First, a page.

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In Reformation Readings of Paul, Michael Allen and Jonathan A. Linebaugh provide a well-arranged, cross-disciplinary, warm-hearted case study in “exegetical eavesdropping” (p. 17) between present-day biblical scholars and key figures from the Reformation (Martin Luther, Philipp Melanchthon, Martin Bucer, John Calvin, and Thomas Cranmer). The book’s main interest is “to invite the reformers back into the discussion about Paul’s texts and the theology they articulated as a reading of those texts” (p. 13).

Allen and Linebaugh’s examination of the reformer’s engagement with and use of Scripture is structurally organized in a point and counter-point format. Each section begins with a historical theologian explaining the methodology and exegetical conclusions from key reformers on specific Pauline texts. Following this survey, a chosen biblical scholar holds the reformers’ exegetical feet to the proverbial fire of modern-day biblical studies. This format allows readers to appreciate the reformers both as theologians and exegetes. It also allows readers to appreciate the strengths and advancements of modern biblical studies. Thus, the reformers’ writings are tethered to the contemporary world. This allows, for example, one to consider the practical link of Philipp Melanchthon’s 1521 work, Loci Communes, on modern theological interpretation.

A second feature of this book is how it recasts the reformers’ vision of a Pauline description of the Christian life (p. 224). The reformers unashamedly used Scripture, explicitly the Pauline corpus, as their handbook to set the axioms of theology and the contours of the Christian life. Whether it be Luther’s commentary on Galatians, Melanchthon’s commentary on Romans, Bucer’s doctrine of election, Calvin’s application of the “spectacles” of Holy Scripture to his Corinthian commentaries and fortified vision for pastoral ministry, or Cranmer’s 1552 Book of Common Prayer, each reformer seemingly learned to preach, teach, write, and pray from Paul. One is left asking: What does Paul have to say about the present-day Christian life and ministry?

A third feature of this book is its interaction with the New Perspective on Paul. This book, contrary to the claims by some proponents of the New Paul Perspective, demonstrates two things. First, many advocates of the New Paul Perspective are not well-versed in the writings of the reformers. Second, many of the reformers were not ignorant of Judaism even if they had “little idea of what the early Christian communities were like and tended to read them in non-historical ways” (p. 272). Unforeseen in this book, and appreciated greatly, is the parallel between Roman Catholicism and Judaism. Gerald Bray writes, “The point has to be understood, because modern critics of the reformers claim Luther and his followers knew nothing about Second Temple Judaism and therefore misunderstood what Paul was saying about the so-called works of the law. It is true, of course, that no Christians in the premodern times knew as much about Judaism, but it is remarkable how close the medieval church came to replicating it” (p. 271). Bray notes the medieval church taught all baptized persons were in the covenant of grace already, so “their spiritual status was exactly the same as that of the ancient Jews—and what is more, they also understood that they had been saved by grace. As in Second Temple Judaism, the works enjoined on those within the covenant were designed to prevent the loss of salvation that would inevitably occur if they sinned after baptism, and there was no atonement for it” (p. 271). Medieval Catholicism, much like the apostle Paul, did not persecute the Church in order to merit favor with God, but to protect the boundaries of the covenant. One is left asking: Do advocates of the New Paul Perspective fail to understand the spiritual nature of Second Temple Judaism and its parallels with Roman Catholicism?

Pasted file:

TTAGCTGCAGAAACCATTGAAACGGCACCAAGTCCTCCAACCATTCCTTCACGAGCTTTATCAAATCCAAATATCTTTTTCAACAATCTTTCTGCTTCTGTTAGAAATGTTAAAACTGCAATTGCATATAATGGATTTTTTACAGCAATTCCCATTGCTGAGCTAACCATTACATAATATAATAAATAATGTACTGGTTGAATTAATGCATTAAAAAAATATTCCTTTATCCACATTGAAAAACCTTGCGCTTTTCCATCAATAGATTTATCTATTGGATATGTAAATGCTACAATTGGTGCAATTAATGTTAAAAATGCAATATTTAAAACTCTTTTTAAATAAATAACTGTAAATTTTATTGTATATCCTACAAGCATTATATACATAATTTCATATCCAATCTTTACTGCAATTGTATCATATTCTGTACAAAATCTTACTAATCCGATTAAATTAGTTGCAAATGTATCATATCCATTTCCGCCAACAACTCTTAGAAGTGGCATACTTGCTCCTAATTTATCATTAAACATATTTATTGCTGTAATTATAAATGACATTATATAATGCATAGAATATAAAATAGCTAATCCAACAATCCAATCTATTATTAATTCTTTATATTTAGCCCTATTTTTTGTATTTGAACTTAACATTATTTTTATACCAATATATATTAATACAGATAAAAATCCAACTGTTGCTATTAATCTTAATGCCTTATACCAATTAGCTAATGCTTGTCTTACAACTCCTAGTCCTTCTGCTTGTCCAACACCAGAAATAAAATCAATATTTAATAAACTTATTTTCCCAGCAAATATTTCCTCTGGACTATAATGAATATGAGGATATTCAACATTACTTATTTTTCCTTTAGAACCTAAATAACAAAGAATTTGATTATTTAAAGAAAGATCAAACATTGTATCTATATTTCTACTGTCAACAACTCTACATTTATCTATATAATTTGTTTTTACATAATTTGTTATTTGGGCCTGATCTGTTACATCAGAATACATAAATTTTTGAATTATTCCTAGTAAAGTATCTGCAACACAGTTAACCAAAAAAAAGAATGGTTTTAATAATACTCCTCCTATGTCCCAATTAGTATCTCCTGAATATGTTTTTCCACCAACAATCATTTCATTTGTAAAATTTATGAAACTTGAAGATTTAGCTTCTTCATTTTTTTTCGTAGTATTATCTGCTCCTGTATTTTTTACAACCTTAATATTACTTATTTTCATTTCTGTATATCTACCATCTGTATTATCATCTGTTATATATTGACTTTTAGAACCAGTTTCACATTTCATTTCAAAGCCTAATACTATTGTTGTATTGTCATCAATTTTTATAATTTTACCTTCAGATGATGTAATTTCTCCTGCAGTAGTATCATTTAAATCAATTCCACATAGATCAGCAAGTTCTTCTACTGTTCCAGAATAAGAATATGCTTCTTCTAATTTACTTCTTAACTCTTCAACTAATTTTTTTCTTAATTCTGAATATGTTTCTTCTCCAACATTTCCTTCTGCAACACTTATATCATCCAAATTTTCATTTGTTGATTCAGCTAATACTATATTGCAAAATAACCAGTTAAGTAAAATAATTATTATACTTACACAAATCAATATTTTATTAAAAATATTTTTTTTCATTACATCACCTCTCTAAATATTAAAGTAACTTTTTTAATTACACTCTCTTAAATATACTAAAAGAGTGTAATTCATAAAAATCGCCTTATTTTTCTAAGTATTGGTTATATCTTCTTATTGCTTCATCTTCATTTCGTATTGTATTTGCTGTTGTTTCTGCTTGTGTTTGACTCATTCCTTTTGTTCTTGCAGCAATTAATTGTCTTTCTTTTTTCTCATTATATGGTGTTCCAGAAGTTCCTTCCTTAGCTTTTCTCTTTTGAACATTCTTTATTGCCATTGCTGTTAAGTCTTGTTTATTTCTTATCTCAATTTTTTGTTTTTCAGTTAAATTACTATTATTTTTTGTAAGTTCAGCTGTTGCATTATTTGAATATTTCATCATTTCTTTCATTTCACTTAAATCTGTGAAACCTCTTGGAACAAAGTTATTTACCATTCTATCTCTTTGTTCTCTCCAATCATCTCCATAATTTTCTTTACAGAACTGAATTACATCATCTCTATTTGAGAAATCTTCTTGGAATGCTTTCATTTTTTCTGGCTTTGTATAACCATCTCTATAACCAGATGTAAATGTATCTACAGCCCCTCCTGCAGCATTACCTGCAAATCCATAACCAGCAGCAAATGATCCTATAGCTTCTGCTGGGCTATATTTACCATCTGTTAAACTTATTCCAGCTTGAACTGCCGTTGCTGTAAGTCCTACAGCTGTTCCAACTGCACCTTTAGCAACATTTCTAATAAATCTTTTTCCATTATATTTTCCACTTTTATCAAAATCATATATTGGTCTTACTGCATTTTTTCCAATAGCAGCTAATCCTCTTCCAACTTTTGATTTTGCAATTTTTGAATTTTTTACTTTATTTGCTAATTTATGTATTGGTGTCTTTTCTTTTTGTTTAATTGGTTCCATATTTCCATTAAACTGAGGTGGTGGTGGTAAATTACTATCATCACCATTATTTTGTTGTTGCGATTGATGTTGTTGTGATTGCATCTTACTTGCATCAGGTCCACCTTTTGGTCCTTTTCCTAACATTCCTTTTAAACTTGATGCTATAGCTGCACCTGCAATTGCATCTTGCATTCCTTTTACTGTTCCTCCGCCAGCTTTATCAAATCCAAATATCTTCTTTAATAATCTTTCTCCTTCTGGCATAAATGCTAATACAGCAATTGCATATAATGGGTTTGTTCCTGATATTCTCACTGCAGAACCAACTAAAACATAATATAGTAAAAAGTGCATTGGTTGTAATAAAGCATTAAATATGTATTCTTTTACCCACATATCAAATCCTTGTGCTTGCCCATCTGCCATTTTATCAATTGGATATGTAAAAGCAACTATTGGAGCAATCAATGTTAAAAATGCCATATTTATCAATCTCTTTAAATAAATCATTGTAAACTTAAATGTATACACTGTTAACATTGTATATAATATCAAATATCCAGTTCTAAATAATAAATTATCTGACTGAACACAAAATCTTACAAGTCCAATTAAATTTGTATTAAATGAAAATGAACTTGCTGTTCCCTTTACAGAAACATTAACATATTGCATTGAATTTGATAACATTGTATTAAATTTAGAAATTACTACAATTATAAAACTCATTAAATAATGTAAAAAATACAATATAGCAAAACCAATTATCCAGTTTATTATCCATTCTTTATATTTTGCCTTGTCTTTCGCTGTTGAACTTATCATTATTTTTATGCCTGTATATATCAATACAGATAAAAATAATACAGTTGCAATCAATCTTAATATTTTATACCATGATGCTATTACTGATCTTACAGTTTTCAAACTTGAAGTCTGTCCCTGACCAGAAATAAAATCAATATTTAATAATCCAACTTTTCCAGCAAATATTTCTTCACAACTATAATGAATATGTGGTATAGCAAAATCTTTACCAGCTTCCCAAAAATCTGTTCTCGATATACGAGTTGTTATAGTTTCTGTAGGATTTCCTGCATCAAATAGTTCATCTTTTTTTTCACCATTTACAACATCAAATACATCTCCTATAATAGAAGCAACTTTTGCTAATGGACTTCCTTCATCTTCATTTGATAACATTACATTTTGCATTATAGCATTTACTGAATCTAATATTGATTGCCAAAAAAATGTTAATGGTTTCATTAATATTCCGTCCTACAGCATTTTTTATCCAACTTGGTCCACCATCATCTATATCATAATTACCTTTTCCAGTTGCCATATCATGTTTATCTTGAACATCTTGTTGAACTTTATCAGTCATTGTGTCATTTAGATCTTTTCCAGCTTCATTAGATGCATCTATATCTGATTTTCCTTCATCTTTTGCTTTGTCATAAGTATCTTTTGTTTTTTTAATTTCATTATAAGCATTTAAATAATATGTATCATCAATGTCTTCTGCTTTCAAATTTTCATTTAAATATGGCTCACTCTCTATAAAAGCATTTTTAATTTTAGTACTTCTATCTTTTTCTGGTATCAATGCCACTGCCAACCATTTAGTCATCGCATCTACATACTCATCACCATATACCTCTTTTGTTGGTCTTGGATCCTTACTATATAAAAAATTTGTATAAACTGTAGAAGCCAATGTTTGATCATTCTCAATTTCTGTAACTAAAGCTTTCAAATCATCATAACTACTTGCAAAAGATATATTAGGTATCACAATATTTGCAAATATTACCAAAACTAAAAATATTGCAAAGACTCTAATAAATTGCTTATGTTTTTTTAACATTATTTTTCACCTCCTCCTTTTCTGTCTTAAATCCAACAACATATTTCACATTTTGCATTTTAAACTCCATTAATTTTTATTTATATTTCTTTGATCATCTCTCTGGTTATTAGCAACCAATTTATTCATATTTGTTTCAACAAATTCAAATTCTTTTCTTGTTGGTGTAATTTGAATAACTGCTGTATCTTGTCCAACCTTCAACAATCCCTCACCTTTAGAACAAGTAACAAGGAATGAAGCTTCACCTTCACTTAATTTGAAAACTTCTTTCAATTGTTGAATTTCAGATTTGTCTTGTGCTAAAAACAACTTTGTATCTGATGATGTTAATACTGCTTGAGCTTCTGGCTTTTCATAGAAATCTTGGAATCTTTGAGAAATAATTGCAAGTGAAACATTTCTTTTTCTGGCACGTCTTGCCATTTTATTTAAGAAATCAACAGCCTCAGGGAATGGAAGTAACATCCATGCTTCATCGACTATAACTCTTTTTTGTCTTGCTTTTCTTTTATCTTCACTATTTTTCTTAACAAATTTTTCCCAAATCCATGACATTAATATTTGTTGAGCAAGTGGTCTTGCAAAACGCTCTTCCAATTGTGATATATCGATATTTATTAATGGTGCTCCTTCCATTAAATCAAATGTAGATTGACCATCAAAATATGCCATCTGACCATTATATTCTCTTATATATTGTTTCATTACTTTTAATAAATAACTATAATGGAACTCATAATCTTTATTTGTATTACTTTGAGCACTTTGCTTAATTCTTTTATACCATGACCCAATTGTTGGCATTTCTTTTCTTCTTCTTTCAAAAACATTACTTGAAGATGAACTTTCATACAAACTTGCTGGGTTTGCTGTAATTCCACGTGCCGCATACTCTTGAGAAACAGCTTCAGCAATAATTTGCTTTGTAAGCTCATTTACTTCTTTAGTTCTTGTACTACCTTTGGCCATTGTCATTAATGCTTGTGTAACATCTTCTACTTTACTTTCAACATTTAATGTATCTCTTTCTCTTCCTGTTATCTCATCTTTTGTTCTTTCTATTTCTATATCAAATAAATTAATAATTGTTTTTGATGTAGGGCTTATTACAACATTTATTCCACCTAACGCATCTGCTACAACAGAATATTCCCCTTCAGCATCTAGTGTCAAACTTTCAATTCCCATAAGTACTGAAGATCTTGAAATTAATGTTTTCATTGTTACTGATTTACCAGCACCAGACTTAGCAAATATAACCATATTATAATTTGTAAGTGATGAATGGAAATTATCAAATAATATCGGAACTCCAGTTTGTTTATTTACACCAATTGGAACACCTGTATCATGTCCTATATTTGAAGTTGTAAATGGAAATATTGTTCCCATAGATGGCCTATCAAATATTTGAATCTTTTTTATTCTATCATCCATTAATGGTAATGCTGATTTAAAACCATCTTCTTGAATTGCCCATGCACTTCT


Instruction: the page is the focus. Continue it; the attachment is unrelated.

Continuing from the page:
Still, one feature of this book is problematic and fosters a disjointed aura to the text. For the most part, there is a general evenness to this volume. However, there are points where some individuals spend extended time discussing their method of evaluation to the exclusion of evaluation, they take excurses down the rabbit trail of Karl Barth, or they offer atomistic descriptions of views by focusing on one text to the exclusion of their broader works (p. 123–61). These features, while open, honest, and scholarly, seemed to be uneven in comparison to the rest of the chapters in the book. Nevertheless, they are a valuable contribution to exegetical discussions, so their inclusion is not without warrant.

The reformers of the 16th century were readers, exegetes, theologians, and pastors. The voluminous literature afforded to us by them were produced not only for scholarly purposes, but in the guilds of pastoral concern, trial, tribulation, and persecution. We owe a great debt of service to Michael Allen and Jonathan Linebaugh, as Reformation Readings of Paul not only sets the standard for explorations in history and exegesis, it also, by God’s grace, motivates contemporary readers to see through the commentaries of the reformers, and the interactions of biblical theologians, the writings of the Scripture, in order to recapture a Pauline perspective for the Christian life, which is a bold vision of our new life in Jesus Christ.

William C. Roach
The College at Southeastern
Wake Forest, North Carolina, USA

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